Online support tool best serves primary custody arrangements

By Staff

Ontario’s new online tool that allows families to set up enforceable child support arrangements or update court orders for child support uses modern technology to provide greater access to justice, but will only help spouses with relatively simple child support arrangements, says St. Catharines family lawyer Sharon Silbert.

The service, which launched in the spring, will best serve people who don’t have complicated separation issues and need a way to consistently address child support, says Silbert, principal of Sharon B. Silbert Professional Corp.

“Some people are hesitant to go through the process of retaining counsel, preparing a separation agreement or filing a court application to get a legally binding document in place that will govern child support,” Silbert tells

“Many people live with informal child support arrangements as a result, and this might offer them an opportunity to put something legally binding in place to protect them without all of the cost and complication associated with either going through court or completing a comprehensive separation agreement.”

As a lawyer, Silbert says she always encourages people to complete a comprehensive separation agreement, but she recognizes it isn’t always affordable or practical.

“I see this new tool as an access to justice initiative, which is positive.”

Silbert, who recently attended an Ontario Bar Association webcast that discussed the new tool, says some of her clients are already expressing an interest in including a provision to use the tool in their separation agreements.

It’s important to note the service can only be used for residential arrangements where the child lives primarily with one parent, she says.

“It’s not available in situations where there are shared residence arrangements for children or where there’s a split custody arrangement,” Silbert says. “This is really for situations where children are living more than 60 per cent of the time in one parent’s household and it’s clear that the other person is the one responsible for paying support.”

The service is most helpful for clients where one parent has primary residence for the child and they want to make sure the support arrangements are kept up to date, but don’t want to go through the process of re-hiring a lawyer every year to amend their agreement or update their court order, she says.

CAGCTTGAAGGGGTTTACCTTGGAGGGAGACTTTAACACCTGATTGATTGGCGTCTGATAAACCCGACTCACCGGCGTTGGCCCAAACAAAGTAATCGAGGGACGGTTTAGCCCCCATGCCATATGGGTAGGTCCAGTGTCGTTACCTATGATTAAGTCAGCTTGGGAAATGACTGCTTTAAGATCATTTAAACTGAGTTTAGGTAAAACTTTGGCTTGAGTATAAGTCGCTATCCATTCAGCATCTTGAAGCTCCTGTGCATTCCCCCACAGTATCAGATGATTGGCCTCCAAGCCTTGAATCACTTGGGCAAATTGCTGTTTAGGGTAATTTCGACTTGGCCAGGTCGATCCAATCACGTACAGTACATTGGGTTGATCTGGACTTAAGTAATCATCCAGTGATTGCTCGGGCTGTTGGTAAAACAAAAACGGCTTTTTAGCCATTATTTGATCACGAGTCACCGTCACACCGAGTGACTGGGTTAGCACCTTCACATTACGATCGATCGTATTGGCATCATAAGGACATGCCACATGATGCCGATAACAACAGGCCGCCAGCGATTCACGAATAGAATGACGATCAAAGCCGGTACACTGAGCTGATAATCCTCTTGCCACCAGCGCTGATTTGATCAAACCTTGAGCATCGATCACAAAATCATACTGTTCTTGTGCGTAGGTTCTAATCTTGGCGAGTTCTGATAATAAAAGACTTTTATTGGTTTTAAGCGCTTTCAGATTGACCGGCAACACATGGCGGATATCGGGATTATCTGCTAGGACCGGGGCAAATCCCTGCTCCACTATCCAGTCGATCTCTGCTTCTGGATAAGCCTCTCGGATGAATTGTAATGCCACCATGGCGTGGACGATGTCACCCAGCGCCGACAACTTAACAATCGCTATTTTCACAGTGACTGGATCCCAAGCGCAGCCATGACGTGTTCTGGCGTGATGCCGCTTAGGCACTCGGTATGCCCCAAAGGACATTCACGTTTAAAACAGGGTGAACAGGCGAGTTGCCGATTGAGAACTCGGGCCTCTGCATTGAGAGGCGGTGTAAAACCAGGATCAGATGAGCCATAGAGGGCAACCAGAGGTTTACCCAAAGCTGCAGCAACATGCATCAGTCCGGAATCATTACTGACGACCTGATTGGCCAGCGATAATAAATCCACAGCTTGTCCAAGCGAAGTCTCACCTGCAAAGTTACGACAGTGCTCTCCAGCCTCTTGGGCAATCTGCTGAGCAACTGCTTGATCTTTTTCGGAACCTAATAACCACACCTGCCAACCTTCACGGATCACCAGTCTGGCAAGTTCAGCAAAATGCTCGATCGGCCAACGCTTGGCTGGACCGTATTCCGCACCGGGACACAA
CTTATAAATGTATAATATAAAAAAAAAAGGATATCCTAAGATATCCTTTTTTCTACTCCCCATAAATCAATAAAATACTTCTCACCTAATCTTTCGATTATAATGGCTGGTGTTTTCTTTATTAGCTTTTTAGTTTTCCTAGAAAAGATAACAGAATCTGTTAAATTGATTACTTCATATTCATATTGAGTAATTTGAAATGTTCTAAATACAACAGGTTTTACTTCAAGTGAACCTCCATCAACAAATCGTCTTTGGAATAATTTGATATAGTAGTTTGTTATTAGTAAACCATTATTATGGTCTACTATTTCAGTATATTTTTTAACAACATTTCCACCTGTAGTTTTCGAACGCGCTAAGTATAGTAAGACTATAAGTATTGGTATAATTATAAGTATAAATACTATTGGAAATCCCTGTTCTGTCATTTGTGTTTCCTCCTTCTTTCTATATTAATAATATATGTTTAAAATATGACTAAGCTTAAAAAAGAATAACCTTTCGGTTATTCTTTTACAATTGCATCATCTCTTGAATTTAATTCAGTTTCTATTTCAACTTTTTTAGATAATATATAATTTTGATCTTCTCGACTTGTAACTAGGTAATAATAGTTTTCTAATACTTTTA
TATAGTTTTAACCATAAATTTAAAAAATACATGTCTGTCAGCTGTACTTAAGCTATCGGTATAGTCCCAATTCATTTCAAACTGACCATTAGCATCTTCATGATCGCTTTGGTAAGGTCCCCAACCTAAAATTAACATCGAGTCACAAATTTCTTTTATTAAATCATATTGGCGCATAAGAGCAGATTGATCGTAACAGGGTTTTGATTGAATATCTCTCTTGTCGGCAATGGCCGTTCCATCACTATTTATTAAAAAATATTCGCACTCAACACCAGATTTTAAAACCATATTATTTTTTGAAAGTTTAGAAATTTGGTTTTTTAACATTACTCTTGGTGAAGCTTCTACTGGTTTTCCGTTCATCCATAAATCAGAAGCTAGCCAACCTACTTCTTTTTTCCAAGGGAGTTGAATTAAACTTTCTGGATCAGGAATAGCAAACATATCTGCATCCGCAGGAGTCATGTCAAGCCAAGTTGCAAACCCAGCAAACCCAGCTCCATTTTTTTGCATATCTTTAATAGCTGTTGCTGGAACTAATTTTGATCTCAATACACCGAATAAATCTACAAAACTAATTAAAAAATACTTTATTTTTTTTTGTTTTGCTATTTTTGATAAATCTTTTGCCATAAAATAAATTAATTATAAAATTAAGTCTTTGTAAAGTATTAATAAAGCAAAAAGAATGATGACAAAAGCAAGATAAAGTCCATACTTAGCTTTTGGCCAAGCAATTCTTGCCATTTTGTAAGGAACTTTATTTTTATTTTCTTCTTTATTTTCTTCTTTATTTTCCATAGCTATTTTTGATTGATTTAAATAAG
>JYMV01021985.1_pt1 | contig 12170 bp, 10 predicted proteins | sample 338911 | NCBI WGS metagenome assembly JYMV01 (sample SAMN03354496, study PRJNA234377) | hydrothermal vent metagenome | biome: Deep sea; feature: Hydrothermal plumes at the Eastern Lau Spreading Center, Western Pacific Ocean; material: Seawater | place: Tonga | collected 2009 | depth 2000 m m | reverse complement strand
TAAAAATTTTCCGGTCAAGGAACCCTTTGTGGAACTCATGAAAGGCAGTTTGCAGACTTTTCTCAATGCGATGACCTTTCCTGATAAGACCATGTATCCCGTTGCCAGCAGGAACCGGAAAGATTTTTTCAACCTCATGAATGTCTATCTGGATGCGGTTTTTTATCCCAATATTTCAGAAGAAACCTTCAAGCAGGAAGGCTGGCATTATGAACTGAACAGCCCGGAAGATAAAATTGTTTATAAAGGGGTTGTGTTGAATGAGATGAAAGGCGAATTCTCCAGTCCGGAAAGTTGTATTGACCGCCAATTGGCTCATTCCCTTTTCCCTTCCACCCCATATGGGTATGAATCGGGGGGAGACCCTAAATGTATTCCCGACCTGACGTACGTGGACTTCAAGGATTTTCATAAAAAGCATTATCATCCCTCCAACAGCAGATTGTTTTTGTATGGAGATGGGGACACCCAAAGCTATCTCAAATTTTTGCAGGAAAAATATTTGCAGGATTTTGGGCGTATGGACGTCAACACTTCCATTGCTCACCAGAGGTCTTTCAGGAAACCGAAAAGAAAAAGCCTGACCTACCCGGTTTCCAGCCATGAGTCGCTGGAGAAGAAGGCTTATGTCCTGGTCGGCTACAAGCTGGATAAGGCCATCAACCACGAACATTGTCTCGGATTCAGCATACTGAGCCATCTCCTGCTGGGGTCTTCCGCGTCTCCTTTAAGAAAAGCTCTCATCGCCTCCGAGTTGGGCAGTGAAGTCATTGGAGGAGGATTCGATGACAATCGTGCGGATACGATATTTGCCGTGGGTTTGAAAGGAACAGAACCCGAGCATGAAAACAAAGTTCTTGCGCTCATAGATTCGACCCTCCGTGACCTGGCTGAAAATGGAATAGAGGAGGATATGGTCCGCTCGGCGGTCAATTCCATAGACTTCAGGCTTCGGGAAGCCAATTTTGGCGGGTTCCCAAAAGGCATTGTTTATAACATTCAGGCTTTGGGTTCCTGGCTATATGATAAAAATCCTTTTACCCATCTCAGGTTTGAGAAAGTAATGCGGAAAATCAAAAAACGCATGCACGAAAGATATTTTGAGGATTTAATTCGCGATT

Changes in employment, salary or hours of work are examples of when parents may need to update their child support payments, Silbert adds, and often ex-spouses will simply make arrangements themselves without formally changing their legal documents.

“That can lead to problems down the line if there’s a major change in circumstances and support needs to be re-visited and there’s a disagreement about what was actually paid during the period of time when what the parents were doing was different from what was outlined in their court order or separation agreement,” she says.

In those kinds of cases, the Family Responsibility Office may enforce an outdated order or agreement, which can lead to serious consequences such as loss of a driver’s licence if the amount of support set out in the most recent legally-binding document is not being paid.

Use of the service costs $80 for each party, Silbert notes. The Ministry of Finance operates the tool, and individuals can provide their consent to have their income information automatically verified through the department’s connections with the CRA.

While the service won’t serve all families, especially those with shared-parenting arrangements — which is quite common — Silbert says she’s pleased the Ontario government is moving to modernize its child support system. While other provinces have online tools to update existing orders, Ontario is the first province to set up tool that also allows parents to create enforceable support arrangements from scratch.

“It’s a useful service and a step in the right direction. It’s not going to solve every problem for every person, but I think there is going to be a group of people for whom this will be extremely helpful.”